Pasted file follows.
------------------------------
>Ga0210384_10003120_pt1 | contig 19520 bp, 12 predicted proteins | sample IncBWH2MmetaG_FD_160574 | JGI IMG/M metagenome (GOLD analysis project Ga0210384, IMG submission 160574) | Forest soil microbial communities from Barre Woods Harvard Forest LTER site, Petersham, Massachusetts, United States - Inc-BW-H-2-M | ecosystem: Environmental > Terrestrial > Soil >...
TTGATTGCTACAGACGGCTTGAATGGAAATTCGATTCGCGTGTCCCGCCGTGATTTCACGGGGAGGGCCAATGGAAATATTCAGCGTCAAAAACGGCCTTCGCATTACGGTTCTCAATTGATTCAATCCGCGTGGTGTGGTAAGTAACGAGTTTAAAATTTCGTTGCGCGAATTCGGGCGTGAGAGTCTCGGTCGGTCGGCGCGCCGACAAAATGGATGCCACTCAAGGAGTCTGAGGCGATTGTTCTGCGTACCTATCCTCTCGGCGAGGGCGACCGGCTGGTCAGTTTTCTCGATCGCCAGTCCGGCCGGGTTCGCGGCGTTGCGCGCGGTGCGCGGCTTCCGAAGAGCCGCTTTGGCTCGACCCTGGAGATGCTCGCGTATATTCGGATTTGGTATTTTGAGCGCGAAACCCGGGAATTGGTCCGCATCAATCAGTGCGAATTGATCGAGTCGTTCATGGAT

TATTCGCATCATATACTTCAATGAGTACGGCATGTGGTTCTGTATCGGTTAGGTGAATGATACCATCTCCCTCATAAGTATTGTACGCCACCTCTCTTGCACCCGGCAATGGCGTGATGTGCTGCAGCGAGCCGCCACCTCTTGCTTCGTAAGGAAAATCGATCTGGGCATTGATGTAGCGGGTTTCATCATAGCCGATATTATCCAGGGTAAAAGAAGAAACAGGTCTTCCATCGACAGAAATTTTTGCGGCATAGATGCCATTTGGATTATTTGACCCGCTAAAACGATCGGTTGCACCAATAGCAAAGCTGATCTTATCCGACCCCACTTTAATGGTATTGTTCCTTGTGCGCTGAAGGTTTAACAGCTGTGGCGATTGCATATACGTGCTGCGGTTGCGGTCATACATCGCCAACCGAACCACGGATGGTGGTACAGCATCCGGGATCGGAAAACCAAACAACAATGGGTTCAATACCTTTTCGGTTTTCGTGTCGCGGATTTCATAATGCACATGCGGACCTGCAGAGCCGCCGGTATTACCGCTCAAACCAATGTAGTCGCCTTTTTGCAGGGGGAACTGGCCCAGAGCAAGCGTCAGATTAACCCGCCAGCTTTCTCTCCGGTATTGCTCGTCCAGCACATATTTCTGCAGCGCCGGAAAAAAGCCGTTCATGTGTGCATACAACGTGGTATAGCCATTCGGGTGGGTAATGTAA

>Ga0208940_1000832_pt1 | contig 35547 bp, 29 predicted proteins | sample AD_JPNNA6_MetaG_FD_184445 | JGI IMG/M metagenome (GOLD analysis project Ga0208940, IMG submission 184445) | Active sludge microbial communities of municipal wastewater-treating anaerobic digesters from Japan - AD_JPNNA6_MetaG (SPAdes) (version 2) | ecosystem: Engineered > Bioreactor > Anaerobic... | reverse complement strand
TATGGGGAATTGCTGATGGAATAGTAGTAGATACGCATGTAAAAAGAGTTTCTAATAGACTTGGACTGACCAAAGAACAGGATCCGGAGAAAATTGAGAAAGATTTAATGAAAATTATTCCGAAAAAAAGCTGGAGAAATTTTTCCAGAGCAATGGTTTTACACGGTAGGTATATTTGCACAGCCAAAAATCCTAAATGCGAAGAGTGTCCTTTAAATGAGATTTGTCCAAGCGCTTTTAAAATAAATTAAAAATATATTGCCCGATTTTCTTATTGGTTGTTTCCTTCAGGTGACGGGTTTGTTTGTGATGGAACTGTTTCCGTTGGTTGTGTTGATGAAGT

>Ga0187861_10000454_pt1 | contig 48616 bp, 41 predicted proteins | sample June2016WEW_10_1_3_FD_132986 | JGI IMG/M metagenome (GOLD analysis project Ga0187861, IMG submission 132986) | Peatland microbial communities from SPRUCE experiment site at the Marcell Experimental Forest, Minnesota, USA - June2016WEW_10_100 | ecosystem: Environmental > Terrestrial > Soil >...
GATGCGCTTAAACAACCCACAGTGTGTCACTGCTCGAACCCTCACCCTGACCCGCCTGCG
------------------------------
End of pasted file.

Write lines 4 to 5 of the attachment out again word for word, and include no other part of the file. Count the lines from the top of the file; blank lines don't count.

>Ga0208940_1000832_pt1 | contig 35547 bp, 29 predicted proteins | sample AD_JPNNA6_MetaG_FD_184445 | JGI IMG/M metagenome (GOLD analysis project Ga0208940, IMG submission 184445) | Active sludge microbial communities of municipal wastewater-treating anaerobic digesters from Japan - AD_JPNNA6_MetaG (SPAdes) (version 2) | ecosystem: Engineered > Bioreactor > Anaerobic... | reverse complement strand
TATGGGGAATTGCTGATGGAATAGTAGTAGATACGCATGTAAAAAGAGTTTCTAATAGACTTGGACTGACCAAAGAACAGGATCCGGAGAAAATTGAGAAAGATTTAATGAAAATTATTCCGAAAAAAAGCTGGAGAAATTTTTCCAGAGCAATGGTTTTACACGGTAGGTATATTTGCACAGCCAAAAATCCTAAATGCGAAGAGTGTCCTTTAAATGAGATTTGTCCAAGCGCTTTTAAAATAAATTAAAAATATATTGCCCGATTTTCTTATTGGTTGTTTCCTTCAGGTGACGGGTTTGTTTGTGATGGAACTGTTTCCGTTGGTTGTGTTGATGAAGT